Fall 2001
Vol. 18 No. 3

Burst of Energy

Amazing Discovery

Heart for Teaching

Tool Shed Development

Evolution of a Seal

Samford Ranks Fifth

Class Notes

 

Despite Many Changes, Samford Seal Retains its Official Aura

What's in a seal, or more specifically, the Samford University seal?

That all depends on which of the at least 14 versions you look at.

The Samford seal has been around almost as long as the school itself, placing the institution's official stamp on such formal documents as diplomas, commencement and dedication programs, and the like.

But over the years, that official stamp has changed such components as the year the school started, the school motto, artistic features and even the name of the institution itself.

And that dates back only to 1858, 17 years after the school was chartered as Howard College. Were there earlier seals that history has lost?

Despite its inconsistent appearance, the seal has retained an aura of officialdom. That's especially true of the current seal, for this version was formally adopted by the Samford Board of Trustees just last May, only the second to be voted on by the board.

It features an updated motto, Deo Doctrinae Aeternitati, a reflection of Samford's mission, "for God, for learning, forever." It incorporates oak leaves and acorns that refer back to Sherman Oak on the East Lake campus.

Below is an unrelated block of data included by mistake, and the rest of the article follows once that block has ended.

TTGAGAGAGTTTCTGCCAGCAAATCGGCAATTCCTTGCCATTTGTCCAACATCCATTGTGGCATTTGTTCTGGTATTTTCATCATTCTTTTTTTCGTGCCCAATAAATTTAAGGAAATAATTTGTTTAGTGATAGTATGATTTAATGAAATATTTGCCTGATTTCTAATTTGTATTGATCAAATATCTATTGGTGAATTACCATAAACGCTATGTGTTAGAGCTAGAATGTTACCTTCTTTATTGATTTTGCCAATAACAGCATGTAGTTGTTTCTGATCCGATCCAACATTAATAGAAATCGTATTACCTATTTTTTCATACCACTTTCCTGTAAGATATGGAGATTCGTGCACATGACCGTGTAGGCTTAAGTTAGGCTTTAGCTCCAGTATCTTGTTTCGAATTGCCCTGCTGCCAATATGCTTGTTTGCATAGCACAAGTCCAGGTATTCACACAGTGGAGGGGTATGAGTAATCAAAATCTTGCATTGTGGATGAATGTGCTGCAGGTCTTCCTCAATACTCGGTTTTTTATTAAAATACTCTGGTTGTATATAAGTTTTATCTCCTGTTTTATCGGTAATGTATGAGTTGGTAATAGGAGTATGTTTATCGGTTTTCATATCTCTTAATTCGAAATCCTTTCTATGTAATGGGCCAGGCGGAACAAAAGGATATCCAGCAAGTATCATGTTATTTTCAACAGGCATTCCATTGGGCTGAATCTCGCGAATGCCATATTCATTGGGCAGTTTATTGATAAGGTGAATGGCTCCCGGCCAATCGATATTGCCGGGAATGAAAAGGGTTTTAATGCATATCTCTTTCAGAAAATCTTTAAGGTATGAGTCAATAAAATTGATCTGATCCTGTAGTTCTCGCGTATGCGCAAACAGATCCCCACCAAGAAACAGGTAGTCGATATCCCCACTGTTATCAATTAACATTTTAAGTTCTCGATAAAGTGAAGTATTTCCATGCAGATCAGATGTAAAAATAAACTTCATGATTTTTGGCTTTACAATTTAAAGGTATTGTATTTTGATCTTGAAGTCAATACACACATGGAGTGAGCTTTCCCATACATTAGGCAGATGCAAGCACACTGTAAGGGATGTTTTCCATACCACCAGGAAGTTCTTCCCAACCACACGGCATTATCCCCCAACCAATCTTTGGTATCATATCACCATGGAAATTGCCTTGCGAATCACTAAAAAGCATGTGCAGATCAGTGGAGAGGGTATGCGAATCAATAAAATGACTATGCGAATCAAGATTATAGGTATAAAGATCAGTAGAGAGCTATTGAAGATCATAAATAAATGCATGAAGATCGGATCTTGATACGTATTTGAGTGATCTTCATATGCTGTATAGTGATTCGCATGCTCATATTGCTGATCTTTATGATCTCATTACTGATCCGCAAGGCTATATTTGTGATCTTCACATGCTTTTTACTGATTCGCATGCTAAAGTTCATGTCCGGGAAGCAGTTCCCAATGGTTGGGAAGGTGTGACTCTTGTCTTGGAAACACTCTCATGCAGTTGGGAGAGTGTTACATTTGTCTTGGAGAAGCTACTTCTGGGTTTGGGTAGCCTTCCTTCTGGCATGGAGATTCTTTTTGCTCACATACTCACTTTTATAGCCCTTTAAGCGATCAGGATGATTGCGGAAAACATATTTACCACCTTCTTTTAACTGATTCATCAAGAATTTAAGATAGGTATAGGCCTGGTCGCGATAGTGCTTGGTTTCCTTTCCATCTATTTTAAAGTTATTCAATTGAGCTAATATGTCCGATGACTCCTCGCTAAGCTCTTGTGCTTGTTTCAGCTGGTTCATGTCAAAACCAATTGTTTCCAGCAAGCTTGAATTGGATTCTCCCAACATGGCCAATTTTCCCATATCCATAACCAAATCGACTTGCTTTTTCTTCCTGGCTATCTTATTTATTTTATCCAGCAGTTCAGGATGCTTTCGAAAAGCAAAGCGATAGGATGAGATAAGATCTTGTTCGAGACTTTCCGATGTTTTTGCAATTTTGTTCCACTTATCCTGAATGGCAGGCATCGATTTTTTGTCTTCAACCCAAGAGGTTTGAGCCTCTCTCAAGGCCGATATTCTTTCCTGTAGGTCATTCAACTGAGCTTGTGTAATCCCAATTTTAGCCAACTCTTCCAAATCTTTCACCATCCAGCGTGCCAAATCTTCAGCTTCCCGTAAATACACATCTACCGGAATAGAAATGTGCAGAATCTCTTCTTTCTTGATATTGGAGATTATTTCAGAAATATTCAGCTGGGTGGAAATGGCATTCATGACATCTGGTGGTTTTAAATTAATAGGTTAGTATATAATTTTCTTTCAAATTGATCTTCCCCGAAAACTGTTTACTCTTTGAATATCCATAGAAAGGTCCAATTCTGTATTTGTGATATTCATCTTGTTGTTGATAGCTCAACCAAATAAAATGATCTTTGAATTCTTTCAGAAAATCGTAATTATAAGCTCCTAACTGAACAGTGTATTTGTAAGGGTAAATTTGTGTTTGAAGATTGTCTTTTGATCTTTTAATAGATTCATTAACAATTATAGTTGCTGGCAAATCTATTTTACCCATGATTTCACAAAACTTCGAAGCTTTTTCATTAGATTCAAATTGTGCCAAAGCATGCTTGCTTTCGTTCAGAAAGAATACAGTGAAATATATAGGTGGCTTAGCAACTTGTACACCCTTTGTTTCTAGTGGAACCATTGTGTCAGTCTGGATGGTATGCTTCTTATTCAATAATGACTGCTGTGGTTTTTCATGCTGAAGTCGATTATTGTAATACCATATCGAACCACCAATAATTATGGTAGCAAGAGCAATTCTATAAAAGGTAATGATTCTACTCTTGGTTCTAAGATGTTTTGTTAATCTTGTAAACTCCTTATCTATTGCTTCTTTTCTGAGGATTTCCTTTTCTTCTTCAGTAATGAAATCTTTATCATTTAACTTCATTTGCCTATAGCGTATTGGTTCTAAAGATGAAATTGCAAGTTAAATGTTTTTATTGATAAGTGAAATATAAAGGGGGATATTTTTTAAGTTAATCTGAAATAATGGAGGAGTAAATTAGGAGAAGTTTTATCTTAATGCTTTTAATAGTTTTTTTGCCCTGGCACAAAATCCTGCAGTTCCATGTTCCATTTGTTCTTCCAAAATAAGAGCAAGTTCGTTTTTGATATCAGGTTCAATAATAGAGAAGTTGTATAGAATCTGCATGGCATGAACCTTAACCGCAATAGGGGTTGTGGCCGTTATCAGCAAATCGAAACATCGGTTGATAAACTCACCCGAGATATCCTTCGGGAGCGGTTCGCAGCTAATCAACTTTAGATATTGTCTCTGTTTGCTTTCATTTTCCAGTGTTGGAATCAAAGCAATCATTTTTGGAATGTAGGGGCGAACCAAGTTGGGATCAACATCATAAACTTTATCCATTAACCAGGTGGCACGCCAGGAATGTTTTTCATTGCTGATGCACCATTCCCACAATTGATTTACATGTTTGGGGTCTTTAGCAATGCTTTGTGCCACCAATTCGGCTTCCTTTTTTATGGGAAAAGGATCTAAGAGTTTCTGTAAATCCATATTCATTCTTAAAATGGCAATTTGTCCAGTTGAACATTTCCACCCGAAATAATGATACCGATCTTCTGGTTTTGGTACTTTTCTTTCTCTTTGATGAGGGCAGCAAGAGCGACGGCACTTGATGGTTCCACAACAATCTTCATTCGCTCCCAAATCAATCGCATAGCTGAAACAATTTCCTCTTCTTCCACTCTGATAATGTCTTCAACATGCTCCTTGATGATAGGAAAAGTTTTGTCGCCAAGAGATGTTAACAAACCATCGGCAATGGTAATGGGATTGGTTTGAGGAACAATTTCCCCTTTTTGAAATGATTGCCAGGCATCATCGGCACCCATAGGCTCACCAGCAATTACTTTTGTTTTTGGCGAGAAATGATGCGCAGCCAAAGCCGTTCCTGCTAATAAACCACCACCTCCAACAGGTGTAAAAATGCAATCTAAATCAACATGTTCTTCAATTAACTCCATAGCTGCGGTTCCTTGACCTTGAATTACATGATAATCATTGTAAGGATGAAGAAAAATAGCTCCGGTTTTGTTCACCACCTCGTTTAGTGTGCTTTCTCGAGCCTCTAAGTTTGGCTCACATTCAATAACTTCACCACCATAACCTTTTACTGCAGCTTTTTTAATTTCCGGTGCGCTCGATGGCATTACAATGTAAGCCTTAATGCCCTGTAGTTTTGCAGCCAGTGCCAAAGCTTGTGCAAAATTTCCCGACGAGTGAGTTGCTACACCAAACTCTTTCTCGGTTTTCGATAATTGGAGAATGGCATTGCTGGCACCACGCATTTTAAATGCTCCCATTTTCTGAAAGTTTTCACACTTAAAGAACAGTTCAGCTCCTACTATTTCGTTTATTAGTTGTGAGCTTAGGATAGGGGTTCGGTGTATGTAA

"These also refer to the great potential in small beginnings--a theme applicable to each student and to the institution," noted Samford President Thomas E. Corts.

Even though there have been many changes over the years, most have been minor. Major alterations have included adding the first school motto, Deo et Doctrinae, translated "for God and learning," in 1906; adding the year classes started (1842), also in 1906; changing the name from Howard College, in 1965; and changing the year to 1841, the school's charter date, in 1972.

Trustees previously adopted only the 10th version, in 1951. And that was only after trustee Memory L. Robinson, a prominent attorney, said he felt adopting a slightly changed seal would not effect its legality.

With all the changes since 1858, at least two factors have been constant. The seal has remained official, and it has remained round.